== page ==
Governor Mark Dayton focused on taxes Thursday, but Republicans kept their focus on healthcare.
Thursday marked day three that the Minnesota legislature was back in session.
Earlier that morning, Republicans unveiled their 2017 Health Care Emergency Aid and Access Act.
"People have tremendously high premiums. They need some relief," said Representative Greg Davids of Preston.
Representative Davids was one of 134 state representatives at Thursday's House meeting. The hot topic of the day included both the Republican's and Governor Dayton's proposed healthcare bills.
State representatives met to decide if they would suspend the rules for both proposed healthcare bills.
To clarify, suspending the rules means both proposed bills would bypass a committee and go straight to the House floor for a vote. Bills typically go through various committees before being brought to a House session. However, since healthcare is a pressing issue in the state, legislators brought it to the floor immediately to try and get a law passed as soon as possible.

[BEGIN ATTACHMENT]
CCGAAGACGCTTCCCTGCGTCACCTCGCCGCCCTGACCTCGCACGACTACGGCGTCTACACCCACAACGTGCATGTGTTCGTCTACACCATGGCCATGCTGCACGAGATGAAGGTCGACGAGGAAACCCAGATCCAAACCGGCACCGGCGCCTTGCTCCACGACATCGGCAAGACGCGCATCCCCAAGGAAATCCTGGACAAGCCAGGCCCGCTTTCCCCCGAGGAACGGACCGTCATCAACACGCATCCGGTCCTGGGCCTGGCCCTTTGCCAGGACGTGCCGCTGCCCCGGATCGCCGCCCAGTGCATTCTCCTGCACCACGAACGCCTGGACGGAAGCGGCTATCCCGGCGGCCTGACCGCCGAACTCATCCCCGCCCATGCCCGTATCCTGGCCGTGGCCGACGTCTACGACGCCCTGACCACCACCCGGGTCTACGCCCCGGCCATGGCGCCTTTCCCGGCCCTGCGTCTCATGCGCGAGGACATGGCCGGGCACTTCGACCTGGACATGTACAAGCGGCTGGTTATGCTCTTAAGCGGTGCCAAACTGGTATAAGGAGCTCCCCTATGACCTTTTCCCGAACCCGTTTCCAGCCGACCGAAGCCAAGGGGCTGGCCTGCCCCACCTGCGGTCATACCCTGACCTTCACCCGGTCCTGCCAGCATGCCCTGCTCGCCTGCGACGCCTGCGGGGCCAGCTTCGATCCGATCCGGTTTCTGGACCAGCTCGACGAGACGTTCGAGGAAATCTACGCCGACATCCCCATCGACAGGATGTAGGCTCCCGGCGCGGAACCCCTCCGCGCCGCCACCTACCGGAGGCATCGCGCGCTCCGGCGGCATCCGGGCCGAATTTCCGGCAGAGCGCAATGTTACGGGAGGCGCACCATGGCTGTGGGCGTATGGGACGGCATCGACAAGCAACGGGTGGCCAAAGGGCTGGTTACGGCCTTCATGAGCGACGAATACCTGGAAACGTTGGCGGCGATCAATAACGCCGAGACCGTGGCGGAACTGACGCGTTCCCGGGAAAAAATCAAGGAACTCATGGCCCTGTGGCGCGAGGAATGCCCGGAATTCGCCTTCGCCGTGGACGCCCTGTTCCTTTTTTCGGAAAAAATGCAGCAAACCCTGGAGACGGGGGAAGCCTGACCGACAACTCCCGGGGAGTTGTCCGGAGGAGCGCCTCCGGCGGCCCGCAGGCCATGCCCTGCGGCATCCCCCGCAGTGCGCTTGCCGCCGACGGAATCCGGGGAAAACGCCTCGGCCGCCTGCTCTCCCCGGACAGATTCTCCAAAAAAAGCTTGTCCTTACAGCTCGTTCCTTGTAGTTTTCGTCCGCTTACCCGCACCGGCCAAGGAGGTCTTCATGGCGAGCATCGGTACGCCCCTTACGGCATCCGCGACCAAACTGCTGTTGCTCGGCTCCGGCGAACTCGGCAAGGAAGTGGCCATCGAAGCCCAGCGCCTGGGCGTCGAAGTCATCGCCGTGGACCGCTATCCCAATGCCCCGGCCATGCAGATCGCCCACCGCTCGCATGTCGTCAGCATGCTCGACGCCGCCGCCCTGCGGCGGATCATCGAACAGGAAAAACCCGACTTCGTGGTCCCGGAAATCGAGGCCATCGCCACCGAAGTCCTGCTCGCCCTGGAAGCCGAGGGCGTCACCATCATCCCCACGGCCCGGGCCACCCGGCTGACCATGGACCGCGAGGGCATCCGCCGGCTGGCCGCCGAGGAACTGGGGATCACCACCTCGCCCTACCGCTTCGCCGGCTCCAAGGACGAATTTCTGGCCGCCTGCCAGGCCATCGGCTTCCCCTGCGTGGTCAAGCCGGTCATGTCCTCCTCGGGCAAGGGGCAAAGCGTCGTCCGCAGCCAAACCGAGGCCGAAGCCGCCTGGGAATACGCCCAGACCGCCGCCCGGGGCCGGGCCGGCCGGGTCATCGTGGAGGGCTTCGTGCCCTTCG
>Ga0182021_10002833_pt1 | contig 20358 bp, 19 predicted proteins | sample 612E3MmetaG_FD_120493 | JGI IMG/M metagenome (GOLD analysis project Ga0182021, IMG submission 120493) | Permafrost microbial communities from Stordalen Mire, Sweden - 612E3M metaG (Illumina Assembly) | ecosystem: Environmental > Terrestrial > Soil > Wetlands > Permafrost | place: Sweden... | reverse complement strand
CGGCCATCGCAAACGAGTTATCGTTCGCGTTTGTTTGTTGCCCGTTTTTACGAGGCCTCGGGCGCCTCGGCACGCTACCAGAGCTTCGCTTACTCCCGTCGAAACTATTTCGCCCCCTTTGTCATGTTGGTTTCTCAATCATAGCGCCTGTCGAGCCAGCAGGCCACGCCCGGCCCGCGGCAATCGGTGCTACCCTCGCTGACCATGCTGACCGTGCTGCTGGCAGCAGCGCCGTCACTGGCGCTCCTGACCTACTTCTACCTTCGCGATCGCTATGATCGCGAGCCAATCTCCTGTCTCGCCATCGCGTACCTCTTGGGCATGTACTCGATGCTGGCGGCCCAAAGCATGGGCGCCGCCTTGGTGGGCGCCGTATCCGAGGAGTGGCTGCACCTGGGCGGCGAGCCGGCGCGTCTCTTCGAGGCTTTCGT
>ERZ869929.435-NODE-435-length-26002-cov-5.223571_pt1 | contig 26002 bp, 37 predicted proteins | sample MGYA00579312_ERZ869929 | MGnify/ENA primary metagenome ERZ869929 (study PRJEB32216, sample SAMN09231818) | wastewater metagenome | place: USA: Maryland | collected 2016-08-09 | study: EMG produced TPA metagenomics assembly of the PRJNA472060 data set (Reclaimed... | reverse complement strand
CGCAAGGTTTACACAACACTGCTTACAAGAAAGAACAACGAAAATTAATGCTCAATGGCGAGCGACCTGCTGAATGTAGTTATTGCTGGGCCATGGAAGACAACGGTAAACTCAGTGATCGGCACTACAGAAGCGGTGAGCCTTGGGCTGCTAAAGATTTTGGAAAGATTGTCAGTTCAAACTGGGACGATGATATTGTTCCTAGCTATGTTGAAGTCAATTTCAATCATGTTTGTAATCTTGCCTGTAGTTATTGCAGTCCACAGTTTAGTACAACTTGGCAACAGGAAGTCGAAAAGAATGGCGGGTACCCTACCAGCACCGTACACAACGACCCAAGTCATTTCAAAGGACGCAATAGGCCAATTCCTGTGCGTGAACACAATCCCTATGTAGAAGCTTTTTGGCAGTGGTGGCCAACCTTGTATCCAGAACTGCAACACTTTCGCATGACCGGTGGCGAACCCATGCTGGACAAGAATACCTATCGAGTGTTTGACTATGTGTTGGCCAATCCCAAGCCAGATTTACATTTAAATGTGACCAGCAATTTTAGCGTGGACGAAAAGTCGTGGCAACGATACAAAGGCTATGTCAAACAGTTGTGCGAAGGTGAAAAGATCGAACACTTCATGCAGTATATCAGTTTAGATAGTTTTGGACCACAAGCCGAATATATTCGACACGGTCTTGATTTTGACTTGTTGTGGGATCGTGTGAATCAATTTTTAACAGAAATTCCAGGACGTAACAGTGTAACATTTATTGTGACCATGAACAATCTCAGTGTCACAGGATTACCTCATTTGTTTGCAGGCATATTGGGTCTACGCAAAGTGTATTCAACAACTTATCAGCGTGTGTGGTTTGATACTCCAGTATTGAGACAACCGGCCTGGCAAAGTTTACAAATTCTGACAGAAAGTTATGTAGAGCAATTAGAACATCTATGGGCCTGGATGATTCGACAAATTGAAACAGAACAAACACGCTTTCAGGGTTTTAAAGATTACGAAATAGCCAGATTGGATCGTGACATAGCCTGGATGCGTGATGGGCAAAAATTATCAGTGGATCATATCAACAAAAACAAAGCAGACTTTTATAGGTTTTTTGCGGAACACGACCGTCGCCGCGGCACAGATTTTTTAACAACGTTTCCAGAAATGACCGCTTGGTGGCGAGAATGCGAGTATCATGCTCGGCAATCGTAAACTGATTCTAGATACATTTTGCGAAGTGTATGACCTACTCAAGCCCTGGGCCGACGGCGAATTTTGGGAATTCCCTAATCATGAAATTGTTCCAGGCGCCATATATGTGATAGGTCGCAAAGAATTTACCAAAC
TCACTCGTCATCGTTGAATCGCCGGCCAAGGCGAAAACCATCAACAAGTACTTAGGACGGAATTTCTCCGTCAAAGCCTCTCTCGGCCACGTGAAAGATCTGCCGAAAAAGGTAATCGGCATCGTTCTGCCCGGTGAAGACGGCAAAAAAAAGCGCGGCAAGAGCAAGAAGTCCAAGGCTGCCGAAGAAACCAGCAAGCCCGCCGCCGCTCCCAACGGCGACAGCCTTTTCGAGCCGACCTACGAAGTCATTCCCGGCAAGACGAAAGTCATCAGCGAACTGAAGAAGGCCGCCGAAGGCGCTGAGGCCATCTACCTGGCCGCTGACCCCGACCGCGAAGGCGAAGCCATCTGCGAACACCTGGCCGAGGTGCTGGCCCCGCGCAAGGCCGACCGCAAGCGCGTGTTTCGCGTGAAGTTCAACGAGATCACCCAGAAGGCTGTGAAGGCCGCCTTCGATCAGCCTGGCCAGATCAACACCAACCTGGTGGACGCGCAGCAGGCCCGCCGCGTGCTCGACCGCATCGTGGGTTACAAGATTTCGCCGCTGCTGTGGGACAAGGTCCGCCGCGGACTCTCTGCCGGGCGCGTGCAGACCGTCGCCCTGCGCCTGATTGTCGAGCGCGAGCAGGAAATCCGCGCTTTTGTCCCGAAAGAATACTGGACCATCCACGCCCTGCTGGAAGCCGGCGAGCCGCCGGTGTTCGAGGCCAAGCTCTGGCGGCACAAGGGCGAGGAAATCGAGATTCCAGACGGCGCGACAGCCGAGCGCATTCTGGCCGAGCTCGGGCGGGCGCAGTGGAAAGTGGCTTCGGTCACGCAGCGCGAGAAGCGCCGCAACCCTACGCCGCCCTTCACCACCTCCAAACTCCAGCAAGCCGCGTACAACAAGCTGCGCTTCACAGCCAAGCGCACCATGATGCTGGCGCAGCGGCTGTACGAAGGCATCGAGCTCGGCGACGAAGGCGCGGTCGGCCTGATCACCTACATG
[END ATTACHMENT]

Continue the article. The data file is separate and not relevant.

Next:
However, that did not happen. Speaker of the House Kurt Daudt announced the vote was 75 to 55, meaning there was not a majority to suspend the rules. Now, the GOP's proposed bill will go to a committee to be revised before returning to the House.
Representative Tina Liebling of Rochester was outspoken during the session. "Here we go again. This is groundhog day members, because this is what happened at the end of last session. Bills got dropped on members desks without any committee hearings, without opportunities to read what they were voting on, and a lot of mistakes were made." Representative Liebling wants House members to take their time and not rush to pass a bill they just received that morning.
The DFL also had the opportunity to take a vote to suspend the rules for Governor Dayton's healthcare bill. However, Representative Liebling gave up the fight for the bill and withdrew it for the time being. She said the bill needed revision.
It is unclear when the House will hold their next session to decide on a healthcare bill. Legislators will now try to find a compromise and create a bill that will appeal to both parties.